Out There

The Art Institute Lions and the Wizard of Oz

Do you know how the Art Institute inspired the Wizard of Oz?


We all know the Wizard of Oz. In fact, we’d be surprised if you haven’t seen it a dozen times … this year. It’s one of the greatest movies ever made from a book and has spawned so many dreams and fantasies. But where did it come from? How did author L. Frank Baum create those iconic characters?

Turns our Baum moved with his wife Maude to 1667 N. Humboldt in Chicago’s Humboldt Park neighborhood in the late 1800s. It was here he started writing his seventh and greatest novel, The Wonderful Wizard of Oz. Legend has it Baum had an office on Michigan Avenue across from the Art Institute and would look out on the bold lion statutes. Those statues allegedly served as the inspiration for the Cowardly Lion. Other tales say Baum began telling stories of the lion, Tin Man, Scarecrow and Dorothy to local Humboldt Park kids and the rest, as they say, is history.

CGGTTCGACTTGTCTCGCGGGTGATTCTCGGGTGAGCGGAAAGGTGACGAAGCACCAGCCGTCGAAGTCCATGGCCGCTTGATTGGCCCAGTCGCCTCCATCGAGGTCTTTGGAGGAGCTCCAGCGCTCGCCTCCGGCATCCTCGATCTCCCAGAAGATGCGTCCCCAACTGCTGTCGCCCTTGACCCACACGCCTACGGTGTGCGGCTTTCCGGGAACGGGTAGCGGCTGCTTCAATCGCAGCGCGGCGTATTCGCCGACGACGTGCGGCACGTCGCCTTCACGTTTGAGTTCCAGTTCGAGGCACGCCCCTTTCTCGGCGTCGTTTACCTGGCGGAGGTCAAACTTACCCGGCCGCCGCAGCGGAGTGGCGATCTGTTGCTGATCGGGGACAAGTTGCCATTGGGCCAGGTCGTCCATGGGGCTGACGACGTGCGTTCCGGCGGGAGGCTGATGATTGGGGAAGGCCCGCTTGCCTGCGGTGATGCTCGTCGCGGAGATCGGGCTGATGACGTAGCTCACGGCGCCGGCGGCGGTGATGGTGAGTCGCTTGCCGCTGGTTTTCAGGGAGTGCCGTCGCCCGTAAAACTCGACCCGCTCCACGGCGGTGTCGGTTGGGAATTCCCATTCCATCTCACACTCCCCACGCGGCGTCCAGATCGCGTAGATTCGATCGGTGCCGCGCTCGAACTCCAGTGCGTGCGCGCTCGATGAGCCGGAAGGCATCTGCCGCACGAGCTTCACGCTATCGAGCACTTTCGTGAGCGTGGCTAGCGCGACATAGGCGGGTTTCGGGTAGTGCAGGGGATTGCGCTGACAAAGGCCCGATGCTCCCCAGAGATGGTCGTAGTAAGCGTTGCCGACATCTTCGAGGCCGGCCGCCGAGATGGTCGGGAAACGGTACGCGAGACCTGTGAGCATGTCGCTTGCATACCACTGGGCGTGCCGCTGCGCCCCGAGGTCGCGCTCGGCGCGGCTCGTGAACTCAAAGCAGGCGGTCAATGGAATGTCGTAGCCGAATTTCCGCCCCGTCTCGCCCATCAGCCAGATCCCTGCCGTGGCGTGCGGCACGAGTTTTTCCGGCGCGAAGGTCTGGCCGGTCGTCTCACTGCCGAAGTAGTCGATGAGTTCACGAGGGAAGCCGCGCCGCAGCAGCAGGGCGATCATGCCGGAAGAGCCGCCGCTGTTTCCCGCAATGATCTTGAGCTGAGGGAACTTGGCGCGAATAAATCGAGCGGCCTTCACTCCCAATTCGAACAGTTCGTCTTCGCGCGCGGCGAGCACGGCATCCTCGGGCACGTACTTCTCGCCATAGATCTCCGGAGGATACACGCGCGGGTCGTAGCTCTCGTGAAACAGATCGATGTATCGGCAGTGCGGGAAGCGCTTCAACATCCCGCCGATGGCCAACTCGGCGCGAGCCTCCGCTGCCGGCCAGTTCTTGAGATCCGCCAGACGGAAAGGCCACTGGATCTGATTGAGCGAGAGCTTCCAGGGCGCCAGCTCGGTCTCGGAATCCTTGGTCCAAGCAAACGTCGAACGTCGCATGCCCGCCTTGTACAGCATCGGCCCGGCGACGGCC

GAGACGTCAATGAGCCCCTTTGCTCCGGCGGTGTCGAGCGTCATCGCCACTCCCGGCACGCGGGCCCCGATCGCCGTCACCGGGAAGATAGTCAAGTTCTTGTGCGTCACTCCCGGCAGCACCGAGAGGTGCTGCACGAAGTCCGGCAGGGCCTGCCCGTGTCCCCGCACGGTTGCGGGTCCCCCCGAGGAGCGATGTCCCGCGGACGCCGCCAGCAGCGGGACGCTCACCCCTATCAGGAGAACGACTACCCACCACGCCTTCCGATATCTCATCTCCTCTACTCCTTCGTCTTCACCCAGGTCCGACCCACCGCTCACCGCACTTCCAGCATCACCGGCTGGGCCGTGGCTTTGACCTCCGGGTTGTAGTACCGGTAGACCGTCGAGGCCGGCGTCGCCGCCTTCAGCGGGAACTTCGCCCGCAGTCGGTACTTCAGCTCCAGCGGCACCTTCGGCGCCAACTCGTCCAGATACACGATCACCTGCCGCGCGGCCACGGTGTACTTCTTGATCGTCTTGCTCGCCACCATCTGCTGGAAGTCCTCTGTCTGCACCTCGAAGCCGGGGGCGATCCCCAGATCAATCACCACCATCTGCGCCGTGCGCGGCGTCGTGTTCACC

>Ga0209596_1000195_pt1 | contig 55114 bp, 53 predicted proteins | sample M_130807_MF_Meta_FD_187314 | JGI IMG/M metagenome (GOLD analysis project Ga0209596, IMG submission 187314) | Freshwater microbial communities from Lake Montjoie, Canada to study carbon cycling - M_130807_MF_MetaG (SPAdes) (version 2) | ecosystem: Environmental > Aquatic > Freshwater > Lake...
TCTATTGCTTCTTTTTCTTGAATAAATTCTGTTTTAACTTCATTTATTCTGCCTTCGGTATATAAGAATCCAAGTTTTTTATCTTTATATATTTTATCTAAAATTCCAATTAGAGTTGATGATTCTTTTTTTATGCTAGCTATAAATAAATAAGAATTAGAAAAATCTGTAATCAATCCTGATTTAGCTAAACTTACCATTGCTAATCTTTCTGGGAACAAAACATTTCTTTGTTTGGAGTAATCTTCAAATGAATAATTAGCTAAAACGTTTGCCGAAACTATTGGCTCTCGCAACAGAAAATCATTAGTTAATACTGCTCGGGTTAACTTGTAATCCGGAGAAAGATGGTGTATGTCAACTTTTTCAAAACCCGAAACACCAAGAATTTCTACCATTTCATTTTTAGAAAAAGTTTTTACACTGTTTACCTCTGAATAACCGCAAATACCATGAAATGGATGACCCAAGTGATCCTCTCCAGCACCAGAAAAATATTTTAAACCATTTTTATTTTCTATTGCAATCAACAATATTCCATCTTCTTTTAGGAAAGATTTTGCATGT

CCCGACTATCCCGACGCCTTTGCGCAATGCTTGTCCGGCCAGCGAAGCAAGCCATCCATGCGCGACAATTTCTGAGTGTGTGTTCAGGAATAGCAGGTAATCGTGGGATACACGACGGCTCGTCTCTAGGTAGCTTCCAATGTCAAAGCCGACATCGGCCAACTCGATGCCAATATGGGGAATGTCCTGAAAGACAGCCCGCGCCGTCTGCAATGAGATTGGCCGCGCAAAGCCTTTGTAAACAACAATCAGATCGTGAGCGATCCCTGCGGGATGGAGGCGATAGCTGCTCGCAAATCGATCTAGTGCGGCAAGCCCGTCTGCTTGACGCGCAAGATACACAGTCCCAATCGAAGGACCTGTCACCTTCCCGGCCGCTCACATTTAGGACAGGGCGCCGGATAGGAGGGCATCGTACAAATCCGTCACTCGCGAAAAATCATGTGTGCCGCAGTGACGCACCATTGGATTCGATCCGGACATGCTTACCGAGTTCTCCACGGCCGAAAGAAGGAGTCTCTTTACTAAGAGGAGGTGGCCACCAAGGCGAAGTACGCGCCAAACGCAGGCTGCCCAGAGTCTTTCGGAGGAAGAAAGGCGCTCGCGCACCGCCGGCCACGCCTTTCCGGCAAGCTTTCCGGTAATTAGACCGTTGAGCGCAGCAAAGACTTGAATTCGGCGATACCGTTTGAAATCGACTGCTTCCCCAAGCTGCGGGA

These days, to feel a bit of Baum and the Wizard’s presence, all one needs to do is stroll up to Oz Park in the Lincoln Park neighborhood at the intersection of Lincoln, Webster and Larabee. There, you can see statues of the characters, including the Tin Man, which is nine feet tall, made entirely out of chrome car bumpers and weighs about a ton.

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